Various pulmonary function tests have been used to identify potential candidates for lung resection and to predict morbidity and mortality rates after surgery. In this study, we investigated the use of quantitative breath sound measurements in conjunction with FEV1 to predict postoperative (PPO) lung function in patients who were candidates for lung resection surgery.
Ten candidates for lung resection (6 males and 4 females) were prospectively studied with Vibration Response Imaging (VRI)quantitative lung sound recordings and with perfusion lung scintigraphy and pulmonary function tests to predict PPO.
Average prediction by VRI for post pneumonectomy FEV1 (n = 8) was 1.54 ± 0.37 liters compared to 1.47 ± 0.34 for perfusion predictions. Actual FEV1 values in the patients who underwent surgery (lobectomy) and postoperative lung function testing (n = 4) were 69 ± 4% and 1.56 ± 0.13L compared to 67 ± 9% and 1.54 ± 0.26 for VRI and 67 ± 9% and 1.63 ± 0.26 for perfusion scintigraphy PPO values.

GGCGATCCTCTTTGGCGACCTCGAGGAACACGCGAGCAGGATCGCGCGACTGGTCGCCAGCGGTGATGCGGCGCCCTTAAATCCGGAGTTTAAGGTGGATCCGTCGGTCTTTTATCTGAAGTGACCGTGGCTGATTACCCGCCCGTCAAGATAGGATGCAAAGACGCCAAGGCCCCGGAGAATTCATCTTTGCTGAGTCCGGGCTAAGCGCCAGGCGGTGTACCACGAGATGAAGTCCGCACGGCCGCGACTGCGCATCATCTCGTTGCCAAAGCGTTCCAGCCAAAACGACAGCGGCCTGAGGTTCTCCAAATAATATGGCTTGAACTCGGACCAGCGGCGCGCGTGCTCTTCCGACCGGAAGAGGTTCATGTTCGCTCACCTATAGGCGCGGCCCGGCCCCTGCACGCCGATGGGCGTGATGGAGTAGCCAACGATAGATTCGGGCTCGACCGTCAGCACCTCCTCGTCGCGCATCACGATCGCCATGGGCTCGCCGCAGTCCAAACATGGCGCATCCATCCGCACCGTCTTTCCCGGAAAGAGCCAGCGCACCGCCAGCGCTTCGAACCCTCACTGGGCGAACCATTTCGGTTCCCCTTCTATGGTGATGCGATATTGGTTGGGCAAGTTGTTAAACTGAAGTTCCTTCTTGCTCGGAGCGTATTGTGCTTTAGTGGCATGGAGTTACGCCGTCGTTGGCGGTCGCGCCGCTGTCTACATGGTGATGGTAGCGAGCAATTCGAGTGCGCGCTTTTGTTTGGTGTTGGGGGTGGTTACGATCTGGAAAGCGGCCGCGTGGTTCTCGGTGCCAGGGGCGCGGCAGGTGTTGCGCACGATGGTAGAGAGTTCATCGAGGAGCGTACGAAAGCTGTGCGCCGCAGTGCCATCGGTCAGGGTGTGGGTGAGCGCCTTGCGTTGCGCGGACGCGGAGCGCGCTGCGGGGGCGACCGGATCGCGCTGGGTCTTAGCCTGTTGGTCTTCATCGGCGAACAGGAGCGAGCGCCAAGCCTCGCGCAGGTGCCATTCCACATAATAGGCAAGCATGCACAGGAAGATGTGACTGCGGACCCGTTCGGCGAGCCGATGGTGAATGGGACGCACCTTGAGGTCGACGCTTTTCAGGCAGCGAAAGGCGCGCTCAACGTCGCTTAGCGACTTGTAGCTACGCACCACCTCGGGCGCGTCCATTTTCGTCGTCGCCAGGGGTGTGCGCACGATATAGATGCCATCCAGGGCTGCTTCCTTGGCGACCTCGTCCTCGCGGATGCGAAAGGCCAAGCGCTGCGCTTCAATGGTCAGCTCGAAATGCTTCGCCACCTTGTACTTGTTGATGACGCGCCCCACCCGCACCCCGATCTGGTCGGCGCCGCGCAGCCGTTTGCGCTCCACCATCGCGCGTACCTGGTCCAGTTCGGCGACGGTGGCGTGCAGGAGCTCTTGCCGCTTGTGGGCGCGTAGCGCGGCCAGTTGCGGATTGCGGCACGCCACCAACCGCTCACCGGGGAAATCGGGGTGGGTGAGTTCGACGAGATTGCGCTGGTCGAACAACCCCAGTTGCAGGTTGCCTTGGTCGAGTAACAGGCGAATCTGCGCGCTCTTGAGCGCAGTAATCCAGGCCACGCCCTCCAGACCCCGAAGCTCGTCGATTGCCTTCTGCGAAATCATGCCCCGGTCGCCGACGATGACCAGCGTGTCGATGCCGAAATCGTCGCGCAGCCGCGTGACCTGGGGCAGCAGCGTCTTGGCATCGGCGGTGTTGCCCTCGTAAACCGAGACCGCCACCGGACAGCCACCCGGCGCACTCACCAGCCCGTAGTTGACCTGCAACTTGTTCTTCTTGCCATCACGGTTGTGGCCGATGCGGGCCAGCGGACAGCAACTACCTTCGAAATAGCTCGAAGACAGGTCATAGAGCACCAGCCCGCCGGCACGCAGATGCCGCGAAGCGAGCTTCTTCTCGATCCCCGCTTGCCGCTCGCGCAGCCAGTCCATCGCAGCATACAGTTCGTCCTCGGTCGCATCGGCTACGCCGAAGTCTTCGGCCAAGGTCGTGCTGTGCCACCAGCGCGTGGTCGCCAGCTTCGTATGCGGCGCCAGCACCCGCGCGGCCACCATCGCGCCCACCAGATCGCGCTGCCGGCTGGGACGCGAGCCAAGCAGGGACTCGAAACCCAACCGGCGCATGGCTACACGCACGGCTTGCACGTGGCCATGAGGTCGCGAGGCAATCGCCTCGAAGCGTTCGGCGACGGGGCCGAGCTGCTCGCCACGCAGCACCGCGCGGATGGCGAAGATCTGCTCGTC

Although the sample size was small, VRI quantitative breath sound measurements showed similar results to those predicted by perfusion and to actual post-operative lung function.
VRI recording is a simple procedure that shows its potential as an alternative method for preoperative evaluation of lung resection candidates in settings where perfusion scanning is not readily available or cannot be tolerated by the patient.
Viliam Meissner, No Financial Disclosure Information; No Product/Research Disclosure Information